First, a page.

sudo leafpad /mnt/etc/mkinitcpio.conf

Change the HOOKS=… line by adding lvm2 and resume (before filesystems).

HOOKS="base udev autodetect modconf block keyboard keymap encrypt lvm2 resume filesystems fsck"

Save and exit.


#12 – Set up /etc/fstab
sudo blkid -s UUID -o value /dev/mapper/vg0-lvroot

returns the UUID of the root volume. For example 5bd28f54-6804-423c-a8c5-f13913793b9a.

sudo blkid -s UUID -o value /dev/mapper/vg0-lvhome

returns the UUID of the home volume. For example de5f20c7-6d53-4f0b-a2c4-8cd8a64eb454.

sudo leafpad /mnt/etc/fstab

contains a line starting with /dev/mapper/luks-
Remove this line and add the following; remember to use your UUIDs.

UUID=5bd28f54-6804-423c-a8c5-f13913793b9a / ext4 defaults,acl,noatime,discard 0 0

UUID=de5f20c7-6d53-4f0b-a2c4-8cd8a64eb454 /home ext4 defaults,acl,noatime,discard 0 0

Save and exit.


#13 – Set up /etc/default/grub
sudo cryptsetup luksUUID /dev/sda2

returns the UUID of the cryptdevice. For example 384fb0a7-101a-4c58-8ed7-4ea177a761e0.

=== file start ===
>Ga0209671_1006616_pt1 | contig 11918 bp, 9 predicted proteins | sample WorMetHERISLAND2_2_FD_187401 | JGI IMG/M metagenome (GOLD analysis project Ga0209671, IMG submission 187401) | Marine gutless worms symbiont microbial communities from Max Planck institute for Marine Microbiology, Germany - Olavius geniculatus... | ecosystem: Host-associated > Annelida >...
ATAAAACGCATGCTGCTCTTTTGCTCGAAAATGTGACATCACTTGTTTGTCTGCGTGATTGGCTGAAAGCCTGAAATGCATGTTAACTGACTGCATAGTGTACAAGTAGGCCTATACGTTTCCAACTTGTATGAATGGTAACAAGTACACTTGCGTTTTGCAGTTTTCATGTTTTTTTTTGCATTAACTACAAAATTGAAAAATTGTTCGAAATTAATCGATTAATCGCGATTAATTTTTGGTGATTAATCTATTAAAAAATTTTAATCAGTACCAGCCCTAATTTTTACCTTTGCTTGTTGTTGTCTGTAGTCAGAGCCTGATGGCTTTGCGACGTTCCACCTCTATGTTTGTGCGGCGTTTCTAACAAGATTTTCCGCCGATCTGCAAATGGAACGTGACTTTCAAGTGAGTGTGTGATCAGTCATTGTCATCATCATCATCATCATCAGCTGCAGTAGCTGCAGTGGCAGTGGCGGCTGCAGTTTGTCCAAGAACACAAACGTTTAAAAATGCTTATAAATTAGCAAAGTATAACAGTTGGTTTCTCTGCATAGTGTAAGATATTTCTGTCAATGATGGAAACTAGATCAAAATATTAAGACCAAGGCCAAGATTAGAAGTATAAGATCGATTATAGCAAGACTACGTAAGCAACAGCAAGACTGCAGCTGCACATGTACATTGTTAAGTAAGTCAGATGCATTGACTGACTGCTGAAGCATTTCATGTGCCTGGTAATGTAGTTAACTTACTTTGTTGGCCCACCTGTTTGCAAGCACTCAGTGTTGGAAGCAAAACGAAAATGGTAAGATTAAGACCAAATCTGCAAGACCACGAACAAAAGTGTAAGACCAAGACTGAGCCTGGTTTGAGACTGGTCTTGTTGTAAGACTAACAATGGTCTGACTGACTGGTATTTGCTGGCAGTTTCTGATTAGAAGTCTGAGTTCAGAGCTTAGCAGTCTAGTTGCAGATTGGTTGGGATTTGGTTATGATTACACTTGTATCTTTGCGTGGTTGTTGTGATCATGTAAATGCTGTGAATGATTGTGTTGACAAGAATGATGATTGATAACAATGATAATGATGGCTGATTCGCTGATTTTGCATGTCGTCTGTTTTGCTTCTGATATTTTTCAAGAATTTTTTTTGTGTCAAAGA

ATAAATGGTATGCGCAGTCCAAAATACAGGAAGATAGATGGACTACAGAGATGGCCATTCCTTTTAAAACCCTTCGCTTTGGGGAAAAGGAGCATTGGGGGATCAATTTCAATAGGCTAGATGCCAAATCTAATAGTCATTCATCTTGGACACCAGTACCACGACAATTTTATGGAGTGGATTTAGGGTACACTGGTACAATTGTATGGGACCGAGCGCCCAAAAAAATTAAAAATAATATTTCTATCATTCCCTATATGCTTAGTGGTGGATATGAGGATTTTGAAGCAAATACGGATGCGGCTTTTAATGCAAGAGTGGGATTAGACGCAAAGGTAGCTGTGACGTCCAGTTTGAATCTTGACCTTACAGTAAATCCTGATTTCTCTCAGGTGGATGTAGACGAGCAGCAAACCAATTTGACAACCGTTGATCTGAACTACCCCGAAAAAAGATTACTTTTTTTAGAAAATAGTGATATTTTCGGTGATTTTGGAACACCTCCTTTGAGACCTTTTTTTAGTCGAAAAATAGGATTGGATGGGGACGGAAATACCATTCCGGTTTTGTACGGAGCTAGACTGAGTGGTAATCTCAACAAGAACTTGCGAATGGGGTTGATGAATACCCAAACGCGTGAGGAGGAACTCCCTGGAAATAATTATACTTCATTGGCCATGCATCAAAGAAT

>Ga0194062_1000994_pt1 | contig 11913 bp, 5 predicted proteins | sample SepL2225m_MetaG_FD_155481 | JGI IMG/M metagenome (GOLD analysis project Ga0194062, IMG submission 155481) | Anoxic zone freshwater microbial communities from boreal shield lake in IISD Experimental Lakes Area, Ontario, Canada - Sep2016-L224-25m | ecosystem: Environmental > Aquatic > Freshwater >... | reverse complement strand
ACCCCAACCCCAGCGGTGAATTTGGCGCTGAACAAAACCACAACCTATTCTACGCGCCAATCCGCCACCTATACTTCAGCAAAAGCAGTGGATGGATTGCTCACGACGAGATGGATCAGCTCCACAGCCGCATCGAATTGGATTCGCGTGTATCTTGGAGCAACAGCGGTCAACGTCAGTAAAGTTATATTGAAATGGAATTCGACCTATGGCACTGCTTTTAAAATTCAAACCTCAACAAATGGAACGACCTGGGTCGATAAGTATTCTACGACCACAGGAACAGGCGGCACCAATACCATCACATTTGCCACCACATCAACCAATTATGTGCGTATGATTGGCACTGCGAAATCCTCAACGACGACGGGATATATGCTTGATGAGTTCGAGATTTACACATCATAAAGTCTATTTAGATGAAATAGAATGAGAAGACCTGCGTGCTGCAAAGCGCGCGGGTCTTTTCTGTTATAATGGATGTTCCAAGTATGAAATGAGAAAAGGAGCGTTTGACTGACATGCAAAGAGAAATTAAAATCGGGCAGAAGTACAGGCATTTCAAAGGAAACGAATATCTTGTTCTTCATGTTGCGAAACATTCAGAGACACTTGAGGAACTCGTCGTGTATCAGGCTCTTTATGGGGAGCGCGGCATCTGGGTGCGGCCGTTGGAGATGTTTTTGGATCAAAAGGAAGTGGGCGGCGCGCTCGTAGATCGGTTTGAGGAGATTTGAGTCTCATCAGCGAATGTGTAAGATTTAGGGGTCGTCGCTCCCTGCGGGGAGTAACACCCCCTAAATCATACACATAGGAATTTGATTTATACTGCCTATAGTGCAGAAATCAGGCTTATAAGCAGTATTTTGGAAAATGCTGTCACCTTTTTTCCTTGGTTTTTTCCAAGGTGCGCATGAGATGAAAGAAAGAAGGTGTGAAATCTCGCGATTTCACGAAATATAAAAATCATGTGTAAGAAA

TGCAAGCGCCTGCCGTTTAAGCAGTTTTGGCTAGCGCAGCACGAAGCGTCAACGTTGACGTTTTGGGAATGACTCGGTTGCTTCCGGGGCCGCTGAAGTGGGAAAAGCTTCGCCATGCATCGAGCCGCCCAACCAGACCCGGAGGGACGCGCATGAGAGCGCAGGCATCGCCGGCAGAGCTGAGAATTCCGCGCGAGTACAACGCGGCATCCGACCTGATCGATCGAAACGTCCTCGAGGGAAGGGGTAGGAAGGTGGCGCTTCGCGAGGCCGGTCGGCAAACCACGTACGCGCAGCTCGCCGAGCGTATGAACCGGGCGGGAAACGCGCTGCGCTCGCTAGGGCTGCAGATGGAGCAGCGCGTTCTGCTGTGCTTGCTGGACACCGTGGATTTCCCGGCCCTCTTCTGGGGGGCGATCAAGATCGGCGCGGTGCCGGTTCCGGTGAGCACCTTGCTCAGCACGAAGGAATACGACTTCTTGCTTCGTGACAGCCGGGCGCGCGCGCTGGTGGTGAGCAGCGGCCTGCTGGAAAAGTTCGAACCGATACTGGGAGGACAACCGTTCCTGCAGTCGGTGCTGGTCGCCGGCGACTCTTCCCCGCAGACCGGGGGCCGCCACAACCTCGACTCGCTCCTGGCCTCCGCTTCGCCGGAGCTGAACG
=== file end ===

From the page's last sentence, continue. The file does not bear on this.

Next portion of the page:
sudo leafpad /mnt/etc/default/grub

In the line starting with GRUB_CMDLINE_LINUX_DEFAULT=…

  • change cryptdevice= entry to the following; remember to use your UUID
cryptdevice=UUID=<YOUR-UUID>:cryptlvm:allow-discards rd.luks.options=discard

  • change root=… to
root=/dev/mapper/vg0-lvroot

It should now resemble the following:

GRUB_CMDLINE_LINUX_DEFAULT="quiet cryptdevice=UUID=384fb0a7-101a-4c58-8ed7-4ea177a761e0:cryptlvm:allow-discards rd.luks.options=discard root=/dev/mapper/vg0-lvroot loglevel=3 nowatchdog"

Save and exit.


#14 – Repair GRUB system
sudo su
arch-chroot /mnt
mkinitcpio -p linux
grub-mkconfig -o /boot/grub/grub.cfg

(a) for UEFI systems:

grub-install --target=x86_64-efi --efi-directory=/boot/efi --bootloader-id=EndeavourOS-grub
rm -rf /boot/efi/EFI/EndeavourOS
cp /boot/efi/EFI/EndeavourOS-grub/grubx64.efi /boot/efi/EFI/boot/bootx64.efi

(b) for BIOS (legacy boot) systems:

grub-install --target=i386-pc /dev/sda

exit

#15 – Reboot & test new encrypted LVMonLUKS system
sudo umount -R /mnt
sudo reboot

DONE! You should now have a functioning LVMonLUKS system with a separate logical volume for /home.

++++++++++++++++++++++++++++++++++++++++++

# OPTIONAL – Add space of temporary partition to LUKS-partition

You could simply reformat /dev/sda3 and use it as unencrypted storage, but here we will reclaim the space and assign it to e. g. our home volume.